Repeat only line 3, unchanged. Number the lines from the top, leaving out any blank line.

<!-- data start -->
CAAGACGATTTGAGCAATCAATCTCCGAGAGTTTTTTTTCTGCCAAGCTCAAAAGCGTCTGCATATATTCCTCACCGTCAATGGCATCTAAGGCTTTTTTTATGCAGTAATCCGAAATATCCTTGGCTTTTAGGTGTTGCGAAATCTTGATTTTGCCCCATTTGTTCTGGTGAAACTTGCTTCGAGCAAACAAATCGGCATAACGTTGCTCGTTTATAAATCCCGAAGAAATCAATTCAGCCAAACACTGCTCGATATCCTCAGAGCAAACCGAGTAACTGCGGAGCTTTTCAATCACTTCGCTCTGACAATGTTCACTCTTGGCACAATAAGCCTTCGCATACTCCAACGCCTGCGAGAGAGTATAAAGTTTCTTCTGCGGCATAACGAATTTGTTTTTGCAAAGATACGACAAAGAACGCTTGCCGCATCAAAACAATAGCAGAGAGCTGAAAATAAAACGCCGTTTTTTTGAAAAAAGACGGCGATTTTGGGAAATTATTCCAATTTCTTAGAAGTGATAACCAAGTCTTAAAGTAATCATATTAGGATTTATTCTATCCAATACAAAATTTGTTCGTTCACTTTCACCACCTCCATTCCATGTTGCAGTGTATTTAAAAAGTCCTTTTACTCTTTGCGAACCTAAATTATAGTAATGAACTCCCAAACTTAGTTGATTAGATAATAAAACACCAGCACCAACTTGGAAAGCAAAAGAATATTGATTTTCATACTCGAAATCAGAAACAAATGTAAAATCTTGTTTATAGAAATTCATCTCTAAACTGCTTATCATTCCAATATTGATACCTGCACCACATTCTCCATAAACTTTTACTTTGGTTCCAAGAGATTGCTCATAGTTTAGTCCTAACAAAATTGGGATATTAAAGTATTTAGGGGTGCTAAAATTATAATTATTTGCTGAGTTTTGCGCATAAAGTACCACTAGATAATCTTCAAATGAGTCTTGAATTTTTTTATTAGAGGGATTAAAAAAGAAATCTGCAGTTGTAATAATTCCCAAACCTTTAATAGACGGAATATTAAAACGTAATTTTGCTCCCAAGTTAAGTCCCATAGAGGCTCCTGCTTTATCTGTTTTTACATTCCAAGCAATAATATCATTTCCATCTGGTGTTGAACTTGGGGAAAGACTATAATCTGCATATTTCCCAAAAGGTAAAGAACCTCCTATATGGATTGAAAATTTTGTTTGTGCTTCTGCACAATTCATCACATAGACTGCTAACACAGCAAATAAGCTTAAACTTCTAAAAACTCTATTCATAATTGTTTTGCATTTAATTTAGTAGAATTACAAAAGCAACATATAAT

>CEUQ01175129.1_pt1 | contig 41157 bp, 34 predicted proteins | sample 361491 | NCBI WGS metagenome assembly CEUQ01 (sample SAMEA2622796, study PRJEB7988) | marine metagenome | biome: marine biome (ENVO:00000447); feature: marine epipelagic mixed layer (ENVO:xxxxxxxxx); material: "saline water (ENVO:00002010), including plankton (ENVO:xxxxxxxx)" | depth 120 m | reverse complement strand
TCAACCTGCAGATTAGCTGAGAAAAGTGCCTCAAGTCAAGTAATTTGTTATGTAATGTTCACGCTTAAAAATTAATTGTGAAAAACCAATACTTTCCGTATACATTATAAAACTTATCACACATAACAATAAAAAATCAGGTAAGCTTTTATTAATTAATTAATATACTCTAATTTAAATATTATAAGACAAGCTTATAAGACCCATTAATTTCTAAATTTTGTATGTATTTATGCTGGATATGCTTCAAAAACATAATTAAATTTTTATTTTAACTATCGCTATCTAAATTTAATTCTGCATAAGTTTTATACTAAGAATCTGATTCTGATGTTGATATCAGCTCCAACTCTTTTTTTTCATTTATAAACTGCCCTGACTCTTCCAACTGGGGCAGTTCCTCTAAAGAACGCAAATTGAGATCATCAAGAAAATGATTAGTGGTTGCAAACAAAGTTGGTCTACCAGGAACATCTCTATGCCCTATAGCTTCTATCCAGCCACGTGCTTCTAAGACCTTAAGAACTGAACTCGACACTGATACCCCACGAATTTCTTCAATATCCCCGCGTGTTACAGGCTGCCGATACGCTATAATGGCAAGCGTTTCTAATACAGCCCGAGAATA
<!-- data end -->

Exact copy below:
TCAACCTGCAGATTAGCTGAGAAAAGTGCCTCAAGTCAAGTAATTTGTTATGTAATGTTCACGCTTAAAAATTAATTGTGAAAAACCAATACTTTCCGTATACATTATAAAACTTATCACACATAACAATAAAAAATCAGGTAAGCTTTTATTAATTAATTAATATACTCTAATTTAAATATTATAAGACAAGCTTATAAGACCCATTAATTTCTAAATTTTGTATGTATTTATGCTGGATATGCTTCAAAAACATAATTAAATTTTTATTTTAACTATCGCTATCTAAATTTAATTCTGCATAAGTTTTATACTAAGAATCTGATTCTGATGTTGATATCAGCTCCAACTCTTTTTTTTCATTTATAAACTGCCCTGACTCTTCCAACTGGGGCAGTTCCTCTAAAGAACGCAAATTGAGATCATCAAGAAAATGATTAGTGGTTGCAAACAAAGTTGGTCTACCAGGAACATCTCTATGCCCTATAGCTTCTATCCAGCCACGTGCTTCTAAGACCTTAAGAACTGAACTCGACACTGATACCCCACGAATTTCTTCAATATCCCCGCGTGTTACAGGCTGCCGATACGCTATAATGGCAAGCGTTTCTAATACAGCCCGAGAATA